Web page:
We moved into our house just before Christmas 2014, and I was heavily pregnant. Our main focus was getting rid of the yellow and brown opposing wall colour in the main rooms (living room, dining room, main bedroom) and getting our belongings unpacked ready for the little one’s arrival in February. Also we removed the door from the kitchen to the dining room as they opened onto each other!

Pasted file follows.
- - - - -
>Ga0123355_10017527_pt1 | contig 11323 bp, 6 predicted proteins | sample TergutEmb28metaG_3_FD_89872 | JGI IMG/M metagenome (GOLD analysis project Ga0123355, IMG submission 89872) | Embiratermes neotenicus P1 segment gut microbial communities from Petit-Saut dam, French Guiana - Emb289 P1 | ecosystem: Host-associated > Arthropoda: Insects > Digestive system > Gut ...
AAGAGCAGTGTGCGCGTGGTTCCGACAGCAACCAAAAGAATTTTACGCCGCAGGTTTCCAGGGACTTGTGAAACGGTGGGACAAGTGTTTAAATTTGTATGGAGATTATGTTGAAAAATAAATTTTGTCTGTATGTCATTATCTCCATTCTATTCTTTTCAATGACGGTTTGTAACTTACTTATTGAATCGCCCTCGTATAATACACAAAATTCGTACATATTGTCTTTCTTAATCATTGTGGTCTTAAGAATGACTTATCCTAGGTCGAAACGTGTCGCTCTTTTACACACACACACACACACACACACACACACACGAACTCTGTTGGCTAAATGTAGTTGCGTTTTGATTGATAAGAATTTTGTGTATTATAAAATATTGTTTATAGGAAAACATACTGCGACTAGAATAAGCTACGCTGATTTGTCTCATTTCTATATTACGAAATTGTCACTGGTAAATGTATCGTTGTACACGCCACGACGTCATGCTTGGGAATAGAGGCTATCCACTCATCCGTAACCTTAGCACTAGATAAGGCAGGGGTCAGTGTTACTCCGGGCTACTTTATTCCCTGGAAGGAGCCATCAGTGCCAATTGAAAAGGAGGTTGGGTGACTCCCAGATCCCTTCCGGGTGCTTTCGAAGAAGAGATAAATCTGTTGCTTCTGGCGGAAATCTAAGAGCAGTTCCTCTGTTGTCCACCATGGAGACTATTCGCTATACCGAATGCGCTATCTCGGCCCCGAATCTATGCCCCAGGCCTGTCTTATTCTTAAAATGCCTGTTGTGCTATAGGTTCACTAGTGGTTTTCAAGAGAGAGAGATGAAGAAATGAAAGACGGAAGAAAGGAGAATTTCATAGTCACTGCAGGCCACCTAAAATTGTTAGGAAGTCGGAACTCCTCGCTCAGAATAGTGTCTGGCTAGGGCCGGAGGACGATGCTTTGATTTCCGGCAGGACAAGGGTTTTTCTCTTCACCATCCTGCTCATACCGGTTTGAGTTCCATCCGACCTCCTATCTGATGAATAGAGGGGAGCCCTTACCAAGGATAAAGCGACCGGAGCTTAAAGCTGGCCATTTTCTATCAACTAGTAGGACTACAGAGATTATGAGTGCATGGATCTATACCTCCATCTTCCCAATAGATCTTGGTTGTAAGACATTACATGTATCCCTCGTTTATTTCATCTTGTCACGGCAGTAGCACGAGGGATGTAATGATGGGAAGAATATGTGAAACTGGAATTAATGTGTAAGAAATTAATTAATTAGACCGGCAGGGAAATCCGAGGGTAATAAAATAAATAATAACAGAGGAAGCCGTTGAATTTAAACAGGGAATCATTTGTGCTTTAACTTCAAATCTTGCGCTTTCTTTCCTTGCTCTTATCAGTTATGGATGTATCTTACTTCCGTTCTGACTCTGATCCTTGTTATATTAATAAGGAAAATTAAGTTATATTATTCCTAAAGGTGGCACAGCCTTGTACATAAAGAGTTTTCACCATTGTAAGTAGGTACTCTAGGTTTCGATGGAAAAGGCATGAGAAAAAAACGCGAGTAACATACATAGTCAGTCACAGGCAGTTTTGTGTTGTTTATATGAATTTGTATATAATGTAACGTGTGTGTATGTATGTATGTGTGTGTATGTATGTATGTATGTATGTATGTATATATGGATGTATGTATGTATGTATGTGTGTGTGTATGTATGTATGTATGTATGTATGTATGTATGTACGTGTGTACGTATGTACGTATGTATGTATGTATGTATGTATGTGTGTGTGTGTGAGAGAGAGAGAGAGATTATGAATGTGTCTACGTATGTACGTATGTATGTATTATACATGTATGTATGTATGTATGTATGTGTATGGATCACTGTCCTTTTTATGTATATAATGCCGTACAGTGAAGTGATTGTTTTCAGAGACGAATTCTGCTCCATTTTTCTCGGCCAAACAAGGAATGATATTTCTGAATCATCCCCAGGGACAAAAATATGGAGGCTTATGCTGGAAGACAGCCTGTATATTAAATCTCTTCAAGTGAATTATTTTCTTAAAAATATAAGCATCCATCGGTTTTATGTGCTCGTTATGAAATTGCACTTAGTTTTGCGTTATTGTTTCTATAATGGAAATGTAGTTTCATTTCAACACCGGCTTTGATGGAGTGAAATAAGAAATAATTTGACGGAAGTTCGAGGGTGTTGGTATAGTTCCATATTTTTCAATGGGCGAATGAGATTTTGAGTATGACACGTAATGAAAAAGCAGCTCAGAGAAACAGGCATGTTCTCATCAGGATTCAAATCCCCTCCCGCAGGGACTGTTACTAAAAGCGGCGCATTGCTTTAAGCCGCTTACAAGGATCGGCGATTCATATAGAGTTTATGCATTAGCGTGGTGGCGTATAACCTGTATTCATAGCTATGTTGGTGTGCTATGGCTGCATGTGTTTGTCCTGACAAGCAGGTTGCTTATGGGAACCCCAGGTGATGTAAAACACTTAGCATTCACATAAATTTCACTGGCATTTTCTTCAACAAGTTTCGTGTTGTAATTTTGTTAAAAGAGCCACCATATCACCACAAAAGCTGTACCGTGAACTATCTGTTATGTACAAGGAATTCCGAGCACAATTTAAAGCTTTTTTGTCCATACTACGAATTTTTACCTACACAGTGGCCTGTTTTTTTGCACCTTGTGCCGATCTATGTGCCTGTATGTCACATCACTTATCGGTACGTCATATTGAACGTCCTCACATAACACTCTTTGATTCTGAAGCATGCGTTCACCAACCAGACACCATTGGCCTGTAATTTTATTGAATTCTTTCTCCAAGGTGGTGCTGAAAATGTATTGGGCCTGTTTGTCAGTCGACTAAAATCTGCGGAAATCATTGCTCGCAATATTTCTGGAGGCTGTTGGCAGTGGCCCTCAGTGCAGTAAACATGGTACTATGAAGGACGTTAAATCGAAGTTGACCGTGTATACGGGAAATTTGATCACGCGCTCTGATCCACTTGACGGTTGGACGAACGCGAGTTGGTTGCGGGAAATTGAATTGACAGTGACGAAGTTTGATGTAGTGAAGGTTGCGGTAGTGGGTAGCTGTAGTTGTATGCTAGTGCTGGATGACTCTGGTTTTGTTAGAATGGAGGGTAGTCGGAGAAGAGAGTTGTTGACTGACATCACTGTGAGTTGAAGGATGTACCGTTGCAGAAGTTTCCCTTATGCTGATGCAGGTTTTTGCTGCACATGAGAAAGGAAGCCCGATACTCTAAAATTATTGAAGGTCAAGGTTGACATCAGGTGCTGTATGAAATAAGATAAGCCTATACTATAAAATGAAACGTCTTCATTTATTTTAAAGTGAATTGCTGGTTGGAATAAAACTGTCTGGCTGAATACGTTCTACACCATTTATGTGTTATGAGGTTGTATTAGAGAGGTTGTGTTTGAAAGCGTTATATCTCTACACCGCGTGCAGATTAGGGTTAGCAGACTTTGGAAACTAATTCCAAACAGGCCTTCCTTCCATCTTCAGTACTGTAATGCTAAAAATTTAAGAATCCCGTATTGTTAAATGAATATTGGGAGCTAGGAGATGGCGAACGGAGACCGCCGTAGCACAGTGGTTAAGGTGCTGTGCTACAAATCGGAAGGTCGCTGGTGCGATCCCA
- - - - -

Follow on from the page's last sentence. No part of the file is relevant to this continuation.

I don’t think it took long at all for me to start to plan what we might be able to do with the layout of the house. So we got in a surveyor to see if we could do a double-storey extension to create a larger main bathroom and rooms, plus open up the kitchen and dining room. We couldn’t. The layout of the upstairs meant it would need to be totally reconfigured. So now we knew that we could update our bathroom, adding in a shower over the bath. Also, we were having problems with the grout falling out in the shower of our en-suite. So we booked in our bathroom fitter to work on both at the same time, saving costs. We did have to wait a good few months for him, but it was worth it and allowed me more time to really think about how I wanted our bathrooms and more people were sharing theirs on instagram. He started on January 4th 2018.